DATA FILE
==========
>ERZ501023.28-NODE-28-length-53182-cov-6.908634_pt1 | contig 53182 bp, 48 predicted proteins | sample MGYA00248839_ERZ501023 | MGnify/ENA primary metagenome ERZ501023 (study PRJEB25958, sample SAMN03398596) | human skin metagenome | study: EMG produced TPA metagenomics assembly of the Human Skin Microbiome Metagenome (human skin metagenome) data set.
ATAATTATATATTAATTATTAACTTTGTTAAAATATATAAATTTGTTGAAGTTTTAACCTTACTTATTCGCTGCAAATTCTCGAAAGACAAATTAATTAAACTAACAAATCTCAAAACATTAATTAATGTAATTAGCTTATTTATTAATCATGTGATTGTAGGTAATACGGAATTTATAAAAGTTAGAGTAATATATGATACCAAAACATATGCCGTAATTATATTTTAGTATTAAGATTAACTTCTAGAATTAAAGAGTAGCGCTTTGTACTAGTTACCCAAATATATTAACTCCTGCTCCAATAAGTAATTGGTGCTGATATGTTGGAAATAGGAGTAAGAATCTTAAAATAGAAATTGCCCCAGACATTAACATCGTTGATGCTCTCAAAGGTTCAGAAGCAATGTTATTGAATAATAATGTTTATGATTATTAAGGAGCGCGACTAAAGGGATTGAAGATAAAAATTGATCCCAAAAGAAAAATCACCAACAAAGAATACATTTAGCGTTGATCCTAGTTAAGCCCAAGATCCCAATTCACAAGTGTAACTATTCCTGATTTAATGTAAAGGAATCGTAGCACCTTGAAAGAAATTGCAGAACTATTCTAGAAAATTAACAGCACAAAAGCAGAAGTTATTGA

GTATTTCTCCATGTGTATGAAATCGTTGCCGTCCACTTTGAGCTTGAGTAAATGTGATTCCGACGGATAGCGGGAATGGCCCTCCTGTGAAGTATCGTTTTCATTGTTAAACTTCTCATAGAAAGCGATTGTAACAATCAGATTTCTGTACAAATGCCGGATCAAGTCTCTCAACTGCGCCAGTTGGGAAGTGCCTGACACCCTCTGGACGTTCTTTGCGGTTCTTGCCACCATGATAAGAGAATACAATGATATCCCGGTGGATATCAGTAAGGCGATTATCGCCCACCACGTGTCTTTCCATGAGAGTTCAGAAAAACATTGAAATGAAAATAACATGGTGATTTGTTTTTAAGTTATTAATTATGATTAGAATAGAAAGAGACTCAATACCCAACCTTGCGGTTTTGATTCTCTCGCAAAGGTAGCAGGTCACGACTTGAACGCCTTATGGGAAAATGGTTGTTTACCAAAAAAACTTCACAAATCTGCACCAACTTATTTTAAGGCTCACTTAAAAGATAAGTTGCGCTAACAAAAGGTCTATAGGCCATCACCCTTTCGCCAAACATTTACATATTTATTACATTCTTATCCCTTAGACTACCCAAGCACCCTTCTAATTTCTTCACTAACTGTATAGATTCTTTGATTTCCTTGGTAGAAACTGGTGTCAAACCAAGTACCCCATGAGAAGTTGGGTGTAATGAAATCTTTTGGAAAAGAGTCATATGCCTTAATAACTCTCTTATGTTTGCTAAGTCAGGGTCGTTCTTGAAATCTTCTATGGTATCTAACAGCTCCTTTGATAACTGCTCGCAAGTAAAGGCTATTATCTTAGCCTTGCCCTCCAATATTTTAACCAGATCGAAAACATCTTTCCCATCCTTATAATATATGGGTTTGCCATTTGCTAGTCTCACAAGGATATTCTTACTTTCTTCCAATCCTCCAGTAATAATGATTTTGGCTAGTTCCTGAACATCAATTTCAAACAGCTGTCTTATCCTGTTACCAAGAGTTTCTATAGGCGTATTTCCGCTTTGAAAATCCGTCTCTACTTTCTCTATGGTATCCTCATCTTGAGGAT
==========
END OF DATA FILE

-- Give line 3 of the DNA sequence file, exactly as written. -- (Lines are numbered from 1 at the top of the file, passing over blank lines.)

GTATTTCTCCATGTGTATGAAATCGTTGCCGTCCACTTTGAGCTTGAGTAAATGTGATTCCGACGGATAGCGGGAATGGCCCTCCTGTGAAGTATCGTTTTCATTGTTAAACTTCTCATAGAAAGCGATTGTAACAATCAGATTTCTGTACAAATGCCGGATCAAGTCTCTCAACTGCGCCAGTTGGGAAGTGCCTGACACCCTCTGGACGTTCTTTGCGGTTCTTGCCACCATGATAAGAGAATACAATGATATCCCGGTGGATATCAGTAAGGCGATTATCGCCCACCACGTGTCTTTCCATGAGAGTTCAGAAAAACATTGAAATGAAAATAACATGGTGATTTGTTTTTAAGTTATTAATTATGATTAGAATAGAAAGAGACTCAATACCCAACCTTGCGGTTTTGATTCTCTCGCAAAGGTAGCAGGTCACGACTTGAACGCCTTATGGGAAAATGGTTGTTTACCAAAAAAACTTCACAAATCTGCACCAACTTATTTTAAGGCTCACTTAAAAGATAAGTTGCGCTAACAAAAGGTCTATAGGCCATCACCCTTTCGCCAAACATTTACATATTTATTACATTCTTATCCCTTAGACTACCCAAGCACCCTTCTAATTTCTTCACTAACTGTATAGATTCTTTGATTTCCTTGGTAGAAACTGGTGTCAAACCAAGTACCCCATGAGAAGTTGGGTGTAATGAAATCTTTTGGAAAAGAGTCATATGCCTTAATAACTCTCTTATGTTTGCTAAGTCAGGGTCGTTCTTGAAATCTTCTATGGTATCTAACAGCTCCTTTGATAACTGCTCGCAAGTAAAGGCTATTATCTTAGCCTTGCCCTCCAATATTTTAACCAGATCGAAAACATCTTTCCCATCCTTATAATATATGGGTTTGCCATTTGCTAGTCTCACAAGGATATTCTTACTTTCTTCCAATCCTCCAGTAATAATGATTTTGGCTAGTTCCTGAACATCAATTTCAAACAGCTGTCTTATCCTGTTACCAAGAGTTTCTATAGGCGTATTTCCGCTTTGAAAATCCGTCTCTACTTTCTCTATGGTATCCTCATCTTGAGGAT